Keith Olbermann Axed at Current TV, Promises Lawsuit
After months of rumors, Current announced abruptly this afternoon that it had replaced Keith Olbermann with Eliot Spitzer in the 8 p.m. weeknight time slot. Read their statement here. A source told Politico that Current was claiming that the former MSNBC host had "sabotaged" the network, and was absent from the show far too often, and so was in breach of contract. An update at The New York Times here.
UPDATE at 9 p.m.: David Letterman's Twitter feed for his "Late Show" reveals that Olbermann "will join Dave on the @Late_Show on Tuesday, April 3rd to talk about his departure from Current TV." Also, Olberamann on Twitter tonight is tweeting baseball.
Olbermann, who left MSNBC just 14 months ago, responded with a note to viewers, promising a lawsuit, blasting his bosses (including Al Gore), apologizing to viewers and admitting he had made a "foolish" mistake in taking on this challenge with the little-seen network to start with. He had an equity stake in the network but long complained about technical problems on the set, including lights going out on several occasions. Last fall he provided some of the strongest, and most frequent, coverage of the early weeks of Occupy Wall Street.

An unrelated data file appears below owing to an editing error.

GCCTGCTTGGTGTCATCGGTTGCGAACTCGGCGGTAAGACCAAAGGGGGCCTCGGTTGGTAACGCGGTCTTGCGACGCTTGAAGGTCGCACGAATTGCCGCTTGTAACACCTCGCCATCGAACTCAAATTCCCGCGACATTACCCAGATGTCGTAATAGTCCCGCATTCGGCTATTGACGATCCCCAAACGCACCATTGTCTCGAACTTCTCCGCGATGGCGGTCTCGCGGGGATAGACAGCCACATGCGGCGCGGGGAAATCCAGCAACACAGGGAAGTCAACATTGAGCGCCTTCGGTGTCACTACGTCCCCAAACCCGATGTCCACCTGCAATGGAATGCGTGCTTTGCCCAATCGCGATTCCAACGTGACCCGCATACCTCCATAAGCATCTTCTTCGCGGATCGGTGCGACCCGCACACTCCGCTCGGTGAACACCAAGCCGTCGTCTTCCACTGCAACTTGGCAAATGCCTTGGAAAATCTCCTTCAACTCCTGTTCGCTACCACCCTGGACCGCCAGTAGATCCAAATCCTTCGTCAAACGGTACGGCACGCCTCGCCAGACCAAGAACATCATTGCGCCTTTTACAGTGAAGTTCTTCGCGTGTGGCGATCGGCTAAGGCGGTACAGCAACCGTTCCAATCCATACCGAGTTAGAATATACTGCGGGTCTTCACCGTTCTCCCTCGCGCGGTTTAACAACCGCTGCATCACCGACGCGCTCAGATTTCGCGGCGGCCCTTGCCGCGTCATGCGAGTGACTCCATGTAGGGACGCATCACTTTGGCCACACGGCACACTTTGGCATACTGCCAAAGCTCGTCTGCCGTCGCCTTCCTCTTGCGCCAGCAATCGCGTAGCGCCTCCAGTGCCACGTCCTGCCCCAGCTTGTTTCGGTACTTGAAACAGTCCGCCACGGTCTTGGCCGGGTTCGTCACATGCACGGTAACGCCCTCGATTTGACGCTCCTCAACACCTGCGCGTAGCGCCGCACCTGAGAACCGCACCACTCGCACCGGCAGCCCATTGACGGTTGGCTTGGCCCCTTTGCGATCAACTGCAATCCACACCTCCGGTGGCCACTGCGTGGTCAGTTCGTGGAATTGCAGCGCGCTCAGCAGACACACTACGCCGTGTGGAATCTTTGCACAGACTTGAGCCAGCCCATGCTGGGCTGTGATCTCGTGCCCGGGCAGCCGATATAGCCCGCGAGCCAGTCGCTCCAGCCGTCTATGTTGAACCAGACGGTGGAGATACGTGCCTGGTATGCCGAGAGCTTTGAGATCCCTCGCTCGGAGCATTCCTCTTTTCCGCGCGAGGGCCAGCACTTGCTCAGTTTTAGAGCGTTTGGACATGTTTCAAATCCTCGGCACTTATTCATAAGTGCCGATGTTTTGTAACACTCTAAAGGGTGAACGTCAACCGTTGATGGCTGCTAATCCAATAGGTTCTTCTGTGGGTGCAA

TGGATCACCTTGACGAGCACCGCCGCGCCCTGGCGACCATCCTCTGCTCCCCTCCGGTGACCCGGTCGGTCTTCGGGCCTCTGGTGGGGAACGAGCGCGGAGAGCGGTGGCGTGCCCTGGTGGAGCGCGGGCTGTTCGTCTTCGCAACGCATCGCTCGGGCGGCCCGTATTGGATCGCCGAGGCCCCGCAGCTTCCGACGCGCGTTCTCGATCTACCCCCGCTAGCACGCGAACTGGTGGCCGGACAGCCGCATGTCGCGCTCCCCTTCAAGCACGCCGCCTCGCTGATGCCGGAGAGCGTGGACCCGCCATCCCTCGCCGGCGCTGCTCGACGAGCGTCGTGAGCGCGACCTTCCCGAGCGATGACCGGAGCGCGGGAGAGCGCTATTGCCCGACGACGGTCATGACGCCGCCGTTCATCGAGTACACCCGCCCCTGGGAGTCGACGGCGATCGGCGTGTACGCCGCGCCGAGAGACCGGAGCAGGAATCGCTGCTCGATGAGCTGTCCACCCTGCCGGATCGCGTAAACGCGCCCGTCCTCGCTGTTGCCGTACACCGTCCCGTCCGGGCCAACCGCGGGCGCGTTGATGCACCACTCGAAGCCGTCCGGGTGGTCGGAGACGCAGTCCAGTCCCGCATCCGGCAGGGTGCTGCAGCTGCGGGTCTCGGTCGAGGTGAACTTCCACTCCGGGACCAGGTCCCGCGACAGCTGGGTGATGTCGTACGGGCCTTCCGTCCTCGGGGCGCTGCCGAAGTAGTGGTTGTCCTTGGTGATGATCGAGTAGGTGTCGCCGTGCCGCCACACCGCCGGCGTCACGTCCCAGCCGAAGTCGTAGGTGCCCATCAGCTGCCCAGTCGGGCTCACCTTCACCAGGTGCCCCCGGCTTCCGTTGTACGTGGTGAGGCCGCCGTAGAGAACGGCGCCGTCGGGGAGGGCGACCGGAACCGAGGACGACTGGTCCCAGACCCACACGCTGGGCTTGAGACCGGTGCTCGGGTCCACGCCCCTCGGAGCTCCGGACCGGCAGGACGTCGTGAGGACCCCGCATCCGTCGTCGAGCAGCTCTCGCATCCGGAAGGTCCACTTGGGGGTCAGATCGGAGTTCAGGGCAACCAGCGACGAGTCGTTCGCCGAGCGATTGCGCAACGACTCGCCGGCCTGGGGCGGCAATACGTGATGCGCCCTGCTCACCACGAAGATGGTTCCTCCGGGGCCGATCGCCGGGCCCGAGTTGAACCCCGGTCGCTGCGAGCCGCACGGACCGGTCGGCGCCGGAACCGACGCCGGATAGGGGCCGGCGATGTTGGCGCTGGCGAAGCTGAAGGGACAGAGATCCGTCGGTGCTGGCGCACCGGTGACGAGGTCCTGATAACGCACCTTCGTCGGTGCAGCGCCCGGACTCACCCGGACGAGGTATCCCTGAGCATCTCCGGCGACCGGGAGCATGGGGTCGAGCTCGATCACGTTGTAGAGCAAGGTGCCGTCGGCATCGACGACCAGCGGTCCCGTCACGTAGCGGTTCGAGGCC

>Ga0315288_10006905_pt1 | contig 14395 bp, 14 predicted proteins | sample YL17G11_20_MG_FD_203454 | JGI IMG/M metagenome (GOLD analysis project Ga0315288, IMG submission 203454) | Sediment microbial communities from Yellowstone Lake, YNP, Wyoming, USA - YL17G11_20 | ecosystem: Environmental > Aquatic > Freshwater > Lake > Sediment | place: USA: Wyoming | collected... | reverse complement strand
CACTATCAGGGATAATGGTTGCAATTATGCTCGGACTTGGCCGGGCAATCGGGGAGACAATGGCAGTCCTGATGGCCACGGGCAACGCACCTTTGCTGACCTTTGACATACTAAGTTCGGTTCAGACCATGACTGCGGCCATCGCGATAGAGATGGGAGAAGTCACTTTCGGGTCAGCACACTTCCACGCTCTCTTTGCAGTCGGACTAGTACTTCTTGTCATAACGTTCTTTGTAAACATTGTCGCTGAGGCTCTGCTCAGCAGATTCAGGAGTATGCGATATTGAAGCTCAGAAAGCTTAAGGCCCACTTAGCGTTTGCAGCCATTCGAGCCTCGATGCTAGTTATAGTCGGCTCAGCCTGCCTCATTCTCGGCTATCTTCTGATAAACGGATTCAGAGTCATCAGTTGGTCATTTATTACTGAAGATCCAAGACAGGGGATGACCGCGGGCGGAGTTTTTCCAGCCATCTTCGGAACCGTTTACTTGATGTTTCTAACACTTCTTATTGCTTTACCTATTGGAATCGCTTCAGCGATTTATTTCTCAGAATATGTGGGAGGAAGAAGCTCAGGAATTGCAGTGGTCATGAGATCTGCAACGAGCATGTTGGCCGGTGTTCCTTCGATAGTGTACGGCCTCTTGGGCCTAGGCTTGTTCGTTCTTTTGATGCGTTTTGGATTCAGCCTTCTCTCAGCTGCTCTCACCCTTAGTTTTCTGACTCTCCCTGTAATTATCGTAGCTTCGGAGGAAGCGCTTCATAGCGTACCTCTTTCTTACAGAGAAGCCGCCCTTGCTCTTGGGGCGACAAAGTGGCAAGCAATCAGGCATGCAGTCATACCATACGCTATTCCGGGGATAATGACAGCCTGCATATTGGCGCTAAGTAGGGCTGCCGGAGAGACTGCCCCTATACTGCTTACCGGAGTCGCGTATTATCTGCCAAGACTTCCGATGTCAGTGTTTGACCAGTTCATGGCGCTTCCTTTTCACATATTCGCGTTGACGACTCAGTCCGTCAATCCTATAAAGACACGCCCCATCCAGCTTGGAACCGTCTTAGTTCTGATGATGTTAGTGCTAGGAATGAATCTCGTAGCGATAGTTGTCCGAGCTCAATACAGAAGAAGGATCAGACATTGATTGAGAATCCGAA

Here is his note (which he sent out in a series of tweets) in its entirety:
* I'd like to apologize to my viewers and my staff for the failure of Current TV.
Editorially, Countdown had never been better. But for more than a year I have been imploring Al Gore and Joel Hyatt to resolve our issues internally, while I've been not publicizing my complaints, and keeping the show alive for the sake of its loyal viewers and even more loyal staff. Nevertheless, Mr. Gore and Mr. Hyatt, instead of abiding by their promises and obligations and investing in a quality news program, finally thought it was more economical to try to get out of my contract.
It goes almost without saying that the claims against me implied in Current's statement are untrue and will be proved so in the legal actions I will be filing against them presently. To understand Mr. Hyatt’s “values of respect, openness, collegiality and loyalty,” I encourage you to read of a previous occasion Mr. Hyatt found himself in court for having unjustly fired an employee. That employee’s name was Clarence B. Cain.
In due course, the truth of the ethics of Mr. Gore and Mr. Hyatt will come out. For now, it is important only to again acknowledge that joining them was a sincere and well-intentioned gesture on my part, but in retrospect a foolish one. That lack of judgment is mine and mine alone, and I apologize again for it.
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